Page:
More experience on the national and international levels of play helped Casals improve her game. In 1966 she and Billie Jean King, her doubles partner, won the U.S. hard-court and indoor tournaments. That same year they reached the quarter-finals in the women's doubles at Wimbledon. In 1967 Casals and King took the doubles crown at Wimbledon and at the United States and South African championships. The two dominated women's doubles play for years, becoming one of the most successful duos in tennis history. (They are the only doubles team to have won U.S. titles on grass, clay, indoor, and hard surfaces). Casals was also a successful individual player, ranking third among U.S. women during this period.
Casals soon became involved in another innovation: World Team Tennis (WTT). WTT involved tennis teams, each made up of two women and four men, from cities throughout the United States. Matches included both singles and doubles games. During her years with WTT, Casals played with the Detroit Loves in 1974, the Los Angeles Strings from 1975 through 1977, the Anaheim Oranges in 1978, and the Oakland Breakers in 1982, before serving as the player-coach of the San Diego Friars in 1983. She later played for the St. Louis Eagles in 1984, the Chicago Fyre in 1985, the Miami Beach Breakers in 1986, and the Fresno Sun-Nets in 1988.
Casals won 112 professional doubles tournaments, the second most in history behind Martina Navratilova. Her last doubles championship was at the 1988 tournament in Oakland, California, where her partner was Navratilova.
Casals played in a total of 685 singles and doubles tournaments during her career.
Despite her victories on the courts, Casals continued to fight tennis traditions on several fronts. Amateur tennis players (those who are unpaid) had always been favored over professionals (those who were paid). Because many amateur tennis players came from non-wealthy backgrounds, they were forced to accept under-the-table money in order to continue playing. This, in turn, made them professionals and prevented them from entering major tournaments that allowed only amateurs to play, such as Wimbledon. Fighting against this discrimination, Casals worked for an arrangement that allowed both amateur and professional tennis players to compete in the same tournaments.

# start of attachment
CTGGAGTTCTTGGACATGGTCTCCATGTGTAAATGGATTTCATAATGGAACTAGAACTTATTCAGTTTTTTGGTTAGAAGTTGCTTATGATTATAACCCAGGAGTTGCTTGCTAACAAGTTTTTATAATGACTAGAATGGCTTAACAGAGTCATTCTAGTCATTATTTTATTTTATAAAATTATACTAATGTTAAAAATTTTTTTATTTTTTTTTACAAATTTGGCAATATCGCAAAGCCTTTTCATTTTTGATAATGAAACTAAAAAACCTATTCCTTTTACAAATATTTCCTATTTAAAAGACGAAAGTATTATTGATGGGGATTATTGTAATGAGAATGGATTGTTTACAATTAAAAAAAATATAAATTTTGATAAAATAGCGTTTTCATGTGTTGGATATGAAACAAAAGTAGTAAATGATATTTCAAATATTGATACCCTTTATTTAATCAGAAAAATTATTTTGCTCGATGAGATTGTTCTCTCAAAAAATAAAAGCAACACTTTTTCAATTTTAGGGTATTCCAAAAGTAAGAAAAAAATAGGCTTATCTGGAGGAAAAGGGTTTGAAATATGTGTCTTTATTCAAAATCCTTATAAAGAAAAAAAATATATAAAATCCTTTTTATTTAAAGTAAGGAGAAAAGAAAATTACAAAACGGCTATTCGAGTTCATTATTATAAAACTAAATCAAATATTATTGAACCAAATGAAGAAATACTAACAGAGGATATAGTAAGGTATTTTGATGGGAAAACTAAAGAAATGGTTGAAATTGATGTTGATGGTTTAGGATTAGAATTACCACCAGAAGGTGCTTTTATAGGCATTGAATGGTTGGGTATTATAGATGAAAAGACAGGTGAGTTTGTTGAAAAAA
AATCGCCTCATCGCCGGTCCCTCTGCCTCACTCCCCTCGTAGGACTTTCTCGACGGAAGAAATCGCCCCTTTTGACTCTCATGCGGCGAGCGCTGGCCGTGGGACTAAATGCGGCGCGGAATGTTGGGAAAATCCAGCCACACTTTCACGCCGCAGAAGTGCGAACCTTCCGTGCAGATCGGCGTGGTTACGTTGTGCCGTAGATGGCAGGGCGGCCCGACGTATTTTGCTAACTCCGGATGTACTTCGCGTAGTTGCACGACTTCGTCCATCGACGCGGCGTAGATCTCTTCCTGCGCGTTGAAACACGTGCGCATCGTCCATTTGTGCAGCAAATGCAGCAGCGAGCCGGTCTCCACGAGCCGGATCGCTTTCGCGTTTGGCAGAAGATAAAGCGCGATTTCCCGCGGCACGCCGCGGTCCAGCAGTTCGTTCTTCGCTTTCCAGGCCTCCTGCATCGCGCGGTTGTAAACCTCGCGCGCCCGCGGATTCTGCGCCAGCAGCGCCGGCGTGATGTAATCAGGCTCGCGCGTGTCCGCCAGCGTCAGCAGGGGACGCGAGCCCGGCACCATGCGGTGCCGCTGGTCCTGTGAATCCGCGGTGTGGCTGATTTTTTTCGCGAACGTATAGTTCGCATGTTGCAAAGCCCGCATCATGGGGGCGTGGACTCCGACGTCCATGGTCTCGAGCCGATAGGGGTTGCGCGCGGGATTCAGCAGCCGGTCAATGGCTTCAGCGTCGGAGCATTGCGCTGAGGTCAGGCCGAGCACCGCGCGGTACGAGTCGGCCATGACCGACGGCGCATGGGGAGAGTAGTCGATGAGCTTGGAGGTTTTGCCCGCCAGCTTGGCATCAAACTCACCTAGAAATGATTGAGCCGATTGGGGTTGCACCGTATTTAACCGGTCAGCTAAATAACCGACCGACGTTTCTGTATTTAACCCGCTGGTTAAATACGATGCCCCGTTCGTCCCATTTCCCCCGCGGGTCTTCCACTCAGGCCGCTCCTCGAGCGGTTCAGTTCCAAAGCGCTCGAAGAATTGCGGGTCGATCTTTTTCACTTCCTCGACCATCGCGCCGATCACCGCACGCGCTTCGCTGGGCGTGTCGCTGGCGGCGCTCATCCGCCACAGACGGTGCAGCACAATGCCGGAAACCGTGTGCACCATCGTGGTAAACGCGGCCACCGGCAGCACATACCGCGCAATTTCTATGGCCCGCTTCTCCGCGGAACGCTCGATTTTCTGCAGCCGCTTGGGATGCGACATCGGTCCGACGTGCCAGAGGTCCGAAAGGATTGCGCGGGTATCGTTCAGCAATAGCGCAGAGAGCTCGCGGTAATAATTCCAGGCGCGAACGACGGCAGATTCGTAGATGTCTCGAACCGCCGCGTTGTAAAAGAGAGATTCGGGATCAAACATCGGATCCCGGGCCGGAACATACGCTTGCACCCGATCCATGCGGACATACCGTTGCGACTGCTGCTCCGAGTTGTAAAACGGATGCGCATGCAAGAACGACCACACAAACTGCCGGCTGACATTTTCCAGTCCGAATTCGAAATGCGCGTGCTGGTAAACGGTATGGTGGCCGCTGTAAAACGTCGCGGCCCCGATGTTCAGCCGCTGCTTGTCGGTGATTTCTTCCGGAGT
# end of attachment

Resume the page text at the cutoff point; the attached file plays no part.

Casals's together with Billie Jean King challenged the large difference in prize monies awarded to male and female players. Even though they worked as hard and played as often as men, women earned much smaller prizes. In 1970 Casals and other women threatened to boycott the Pacific Southwest Championships if they were not paid higher prize money and not given more media attention. The ruling body of U.S. tennis, the United States Lawn Tennis Association (USLTA), refused to listen to their demands. In response, the women established their own tournament, the 1970 Virginia Slims Invitational. The attention generated by this successful tournament, which was won by Casals after a victory in the final over Judy Dalton, quickly brought about the formation of other women's tournaments and greater prize monies for women.
In 1979, the Supersisters trading card set was produced and distributed; one of the cards featured Casals's name and picture.
The strain of playing almost constantly took a physical toll on Casals. She underwent knee surgery in 1978 and was forced to change career directions. Since 1981 she has been president of Sportswomen, Inc., a California company she formed to promote a Women's Classic tour for older female players. She also began the Midnight Productions television company and has broadened her own sporting activities to include golf.
In 1990, she again teamed with Billie Jean King to win the U.S. Open Seniors' women's doubles championship.
Casals was inducted into the International Tennis Hall of Fame in 1996.
Natalie Morales plays Casals in the film Battle of the Sexes.
SR = the ratio of the number of singles tournaments won to the number played
Note: The Australian Open was held twice in 1977, in January and December.
Casals was originally seeded 14th for the 1978 Wimbledon Championships, but a knee injury forced her withdrawal before the draw was made